For readers like me who have started to make re-reading Let it Snow and Dash & Lily's Book of Dares an annual holiday tradition, My True Love Gave to Me is another worthy addition. Ordinarily I'd say more than this about a book I enjoyed so much, but I'll actually be posting mini-reviews of each of these stories in my Short Story Saturday segment, but in an extended edition, posted in the 12 days leading up to Christmas!

Comments welcome, and, as always, happy reading!

Saturday, October 11, 2014

Video: Glory O'Brien's History of the Future

Short Story Saturday: Kiss Me Deadly, The Spy Who Never Grew Up

Welcome to Short Story Saturday! Each week, I'll talk about a different story from the collection I'm working my way through and offer up some thoughts. I'm currently reading Kiss Me Deadly: 13 Tales of Paranormal Love.

Story: The Spy Who Never Grew Up
Author: Sarah Rees Brennan
Summary: In need of a spy with special talents, Her Majesty recruits none other than Peter Pan who still refuses to grow up and requires an unusual form of payment for his services.
Thoughts: Confession: I've never read the original story Peter Pan. Sure I've seen the Disney version. I've even visited the statue honoring the character in Hyde Park in London! Yet despite this gross misstep which needs to be remedied, I'm a sucker for retellings of this tale, and Brennan did not disappoint. Peter is as immature as ever, yet in some ways manages to be wise and open-minded (perhaps because children often are in ways that adults unfortunately are not). The tension between him and Ashley was so fun and I really enjoyed this story.

Sunday, October 5, 2014

The End of the World as We Know It: Glory O'Brien's History of the Future

Glory O'Brien's History of the Future by A.S. King
Little, Brown, Expected Release Date: October 14, 2014

*E-Galley provided by the publisher via Edelweiss - this in no way impacts my thoughts on this book*

Glory O'Brien should be excited, right? After all, she's finally graduating from high school. She can finally do what ever she wants. Only she doesn't know what she wants. She has no plans. No college she's heading off to in the fall. No friends besides Jasmine who lives on the weird hippie commune next door. No family pressuring her to do anything - her mother committed suicide when she was four and her father never recovered. But then again, neither has Glory, who has always wondered if she's destined for the same thing especially once the visions start. One extraordinary night, Glory begins to see transmissions anytime she looks at people, a harrowing look into the future. A future where any rights women have left vanish, another civil war breaks out, young girls are sold, and Glory can't see a future for herself at all. So begins Glory's quest to document the history of the future, but can one 17 year old girl stop the end of the world, even before it starts?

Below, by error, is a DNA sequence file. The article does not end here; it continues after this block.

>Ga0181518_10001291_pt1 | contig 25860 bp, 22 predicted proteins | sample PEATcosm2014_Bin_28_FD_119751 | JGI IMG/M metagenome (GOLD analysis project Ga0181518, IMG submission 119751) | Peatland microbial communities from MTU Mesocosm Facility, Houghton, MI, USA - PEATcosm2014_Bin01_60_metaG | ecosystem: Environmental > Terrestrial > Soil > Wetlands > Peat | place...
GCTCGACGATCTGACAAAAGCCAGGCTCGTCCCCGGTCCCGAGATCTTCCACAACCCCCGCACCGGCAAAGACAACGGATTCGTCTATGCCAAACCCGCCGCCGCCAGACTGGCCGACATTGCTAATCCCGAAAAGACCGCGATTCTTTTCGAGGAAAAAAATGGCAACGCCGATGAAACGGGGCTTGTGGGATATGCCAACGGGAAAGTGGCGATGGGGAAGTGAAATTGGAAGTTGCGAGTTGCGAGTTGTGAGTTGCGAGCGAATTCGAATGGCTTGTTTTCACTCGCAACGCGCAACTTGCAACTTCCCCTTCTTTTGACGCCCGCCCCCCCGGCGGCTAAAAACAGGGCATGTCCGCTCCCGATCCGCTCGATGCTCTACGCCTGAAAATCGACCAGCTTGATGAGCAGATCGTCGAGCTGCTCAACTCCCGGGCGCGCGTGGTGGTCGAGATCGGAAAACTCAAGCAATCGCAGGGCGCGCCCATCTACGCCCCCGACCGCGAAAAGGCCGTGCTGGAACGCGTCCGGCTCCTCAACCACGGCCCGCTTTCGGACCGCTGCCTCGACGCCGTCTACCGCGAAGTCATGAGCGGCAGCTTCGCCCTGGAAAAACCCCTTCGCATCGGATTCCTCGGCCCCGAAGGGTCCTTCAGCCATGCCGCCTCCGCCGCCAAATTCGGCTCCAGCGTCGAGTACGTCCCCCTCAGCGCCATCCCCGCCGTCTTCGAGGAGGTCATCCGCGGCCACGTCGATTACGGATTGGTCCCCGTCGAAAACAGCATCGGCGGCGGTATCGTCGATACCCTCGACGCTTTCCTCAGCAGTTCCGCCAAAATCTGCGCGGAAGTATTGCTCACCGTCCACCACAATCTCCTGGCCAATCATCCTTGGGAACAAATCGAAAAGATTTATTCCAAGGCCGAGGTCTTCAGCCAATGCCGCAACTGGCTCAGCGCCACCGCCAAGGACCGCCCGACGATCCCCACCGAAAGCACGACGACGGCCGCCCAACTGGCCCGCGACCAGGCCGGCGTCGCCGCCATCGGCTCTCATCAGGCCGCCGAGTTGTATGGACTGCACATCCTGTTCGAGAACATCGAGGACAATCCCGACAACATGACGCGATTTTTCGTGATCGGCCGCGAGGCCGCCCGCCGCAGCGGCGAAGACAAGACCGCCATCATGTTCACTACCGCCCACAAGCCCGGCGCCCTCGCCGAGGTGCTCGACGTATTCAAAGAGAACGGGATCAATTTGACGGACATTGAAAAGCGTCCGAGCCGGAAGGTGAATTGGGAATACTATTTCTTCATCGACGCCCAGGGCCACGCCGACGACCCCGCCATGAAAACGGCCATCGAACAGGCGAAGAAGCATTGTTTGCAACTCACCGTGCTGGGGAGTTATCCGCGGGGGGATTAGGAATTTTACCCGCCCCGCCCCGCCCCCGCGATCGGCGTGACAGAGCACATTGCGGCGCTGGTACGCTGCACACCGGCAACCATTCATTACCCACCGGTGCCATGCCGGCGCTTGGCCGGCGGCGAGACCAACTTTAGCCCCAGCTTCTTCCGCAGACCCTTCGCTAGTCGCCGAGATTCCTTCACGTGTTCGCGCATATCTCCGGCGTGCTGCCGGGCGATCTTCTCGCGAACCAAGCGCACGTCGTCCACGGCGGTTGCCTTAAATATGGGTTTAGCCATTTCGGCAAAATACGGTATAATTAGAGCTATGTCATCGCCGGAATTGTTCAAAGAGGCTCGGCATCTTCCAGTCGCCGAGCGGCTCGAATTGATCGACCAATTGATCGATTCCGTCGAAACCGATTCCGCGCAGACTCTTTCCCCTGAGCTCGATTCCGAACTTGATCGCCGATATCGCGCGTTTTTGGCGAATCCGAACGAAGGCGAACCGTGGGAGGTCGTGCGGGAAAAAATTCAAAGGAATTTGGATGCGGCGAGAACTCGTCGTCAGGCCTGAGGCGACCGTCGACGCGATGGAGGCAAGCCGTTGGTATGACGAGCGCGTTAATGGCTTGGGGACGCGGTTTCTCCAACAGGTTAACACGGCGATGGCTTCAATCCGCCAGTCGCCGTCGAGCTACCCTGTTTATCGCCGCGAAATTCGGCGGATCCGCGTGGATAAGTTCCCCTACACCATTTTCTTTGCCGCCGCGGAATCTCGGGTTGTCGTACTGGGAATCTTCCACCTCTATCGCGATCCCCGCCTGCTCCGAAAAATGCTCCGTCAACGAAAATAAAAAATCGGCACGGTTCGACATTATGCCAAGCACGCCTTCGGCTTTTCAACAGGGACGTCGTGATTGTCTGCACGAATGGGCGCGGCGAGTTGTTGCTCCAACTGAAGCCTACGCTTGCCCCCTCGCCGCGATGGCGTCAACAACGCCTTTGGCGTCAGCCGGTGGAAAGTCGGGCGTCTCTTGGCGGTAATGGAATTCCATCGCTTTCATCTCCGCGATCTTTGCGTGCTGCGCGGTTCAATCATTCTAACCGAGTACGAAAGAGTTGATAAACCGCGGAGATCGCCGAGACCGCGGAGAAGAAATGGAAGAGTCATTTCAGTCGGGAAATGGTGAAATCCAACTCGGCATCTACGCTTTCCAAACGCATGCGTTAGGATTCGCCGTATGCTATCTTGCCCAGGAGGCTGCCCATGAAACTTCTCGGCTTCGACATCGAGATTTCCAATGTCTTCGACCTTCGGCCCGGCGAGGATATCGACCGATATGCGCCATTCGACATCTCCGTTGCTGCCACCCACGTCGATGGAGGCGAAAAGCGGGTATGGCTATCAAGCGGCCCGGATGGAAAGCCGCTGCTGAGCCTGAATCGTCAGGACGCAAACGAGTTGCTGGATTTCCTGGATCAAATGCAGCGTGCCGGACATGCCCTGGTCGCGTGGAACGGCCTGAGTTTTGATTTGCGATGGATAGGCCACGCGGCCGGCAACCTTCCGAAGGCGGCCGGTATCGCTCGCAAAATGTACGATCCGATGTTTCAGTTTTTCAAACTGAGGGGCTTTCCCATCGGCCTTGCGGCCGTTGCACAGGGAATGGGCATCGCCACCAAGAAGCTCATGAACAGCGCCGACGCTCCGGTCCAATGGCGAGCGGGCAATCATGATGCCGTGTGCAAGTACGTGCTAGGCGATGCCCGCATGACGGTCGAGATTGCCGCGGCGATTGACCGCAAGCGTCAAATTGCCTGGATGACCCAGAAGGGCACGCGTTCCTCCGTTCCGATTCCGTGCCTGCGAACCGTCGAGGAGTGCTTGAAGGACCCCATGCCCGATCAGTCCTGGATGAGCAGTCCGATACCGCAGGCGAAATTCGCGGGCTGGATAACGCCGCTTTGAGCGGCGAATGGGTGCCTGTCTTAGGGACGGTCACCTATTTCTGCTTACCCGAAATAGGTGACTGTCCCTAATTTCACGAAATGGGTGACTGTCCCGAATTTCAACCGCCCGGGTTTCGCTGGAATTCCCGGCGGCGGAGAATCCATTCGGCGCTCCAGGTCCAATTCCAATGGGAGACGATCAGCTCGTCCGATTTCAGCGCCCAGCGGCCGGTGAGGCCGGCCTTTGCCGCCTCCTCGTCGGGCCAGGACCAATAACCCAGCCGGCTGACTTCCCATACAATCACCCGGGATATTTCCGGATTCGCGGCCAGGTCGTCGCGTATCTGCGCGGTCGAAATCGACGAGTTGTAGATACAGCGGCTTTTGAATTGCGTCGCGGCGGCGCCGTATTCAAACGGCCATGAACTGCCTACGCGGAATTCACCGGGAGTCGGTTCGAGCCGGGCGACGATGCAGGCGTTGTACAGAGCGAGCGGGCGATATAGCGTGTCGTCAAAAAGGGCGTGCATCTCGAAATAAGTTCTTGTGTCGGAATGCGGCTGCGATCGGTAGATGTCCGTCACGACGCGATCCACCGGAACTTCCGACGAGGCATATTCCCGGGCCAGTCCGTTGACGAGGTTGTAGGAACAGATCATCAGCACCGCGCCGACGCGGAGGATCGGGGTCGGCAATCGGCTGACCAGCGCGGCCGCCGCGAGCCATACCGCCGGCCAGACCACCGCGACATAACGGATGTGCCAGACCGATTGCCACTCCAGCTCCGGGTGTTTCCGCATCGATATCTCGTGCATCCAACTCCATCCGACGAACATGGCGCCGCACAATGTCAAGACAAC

When I first heard about the premise for this book back in 2013, I was immediately intrigued. King is a loud and proud feminist, passionate about women's rights, yet it's not a topic that has ever been at the center of her previous works. What I got was a surprising story, well crafted and imaginative, and the most reminiscent of King's literary idol, Kurt Vonnegut. King has an incredible ability to paint a picture with her words while still being sparse. She's not one for flowery language or lush description, and it is in that way that her prose can be poetic - every word packs a punch.

It took me a while to get into this story. The novel, divided into smaller books, had a slower pace to start. It wasn't until page 50 that readers actually get to the experience that grants Glory her extraordinary ability. Once this happens, things get much more interesting very quickly. This was also the first of King's novels I've read in which I found myself a bit taken aback by the language and situations in the story. Don't get me wrong, I have no problem with swearing or strong language in YA books, but sometimes I did find myself thinking "did she have to say it like that?" Of course, every word helps shape the story into what it is, so in some ways the answer is "yes, she did," however I will say that as a librarian, it is something I will keep in mind when talking about this book to students and will be upfront with them about it from the start. I don't believe in censoring, and with that comes being honest with my students and staff, speaking as one reader to another.

Did this book speak to me as strongly as some of King's other books? Not quite. However, just because I didn't connect with some aspects of it doesn't mean others won't. I can still recognize that this is a fantastic work and I know many people are going to devour this book and its message. Let us all hope that Glory's visions never come true, but for that to happen, we must all work on reshaping the history of the future today.

Comments welcome, and, as always, happy reading!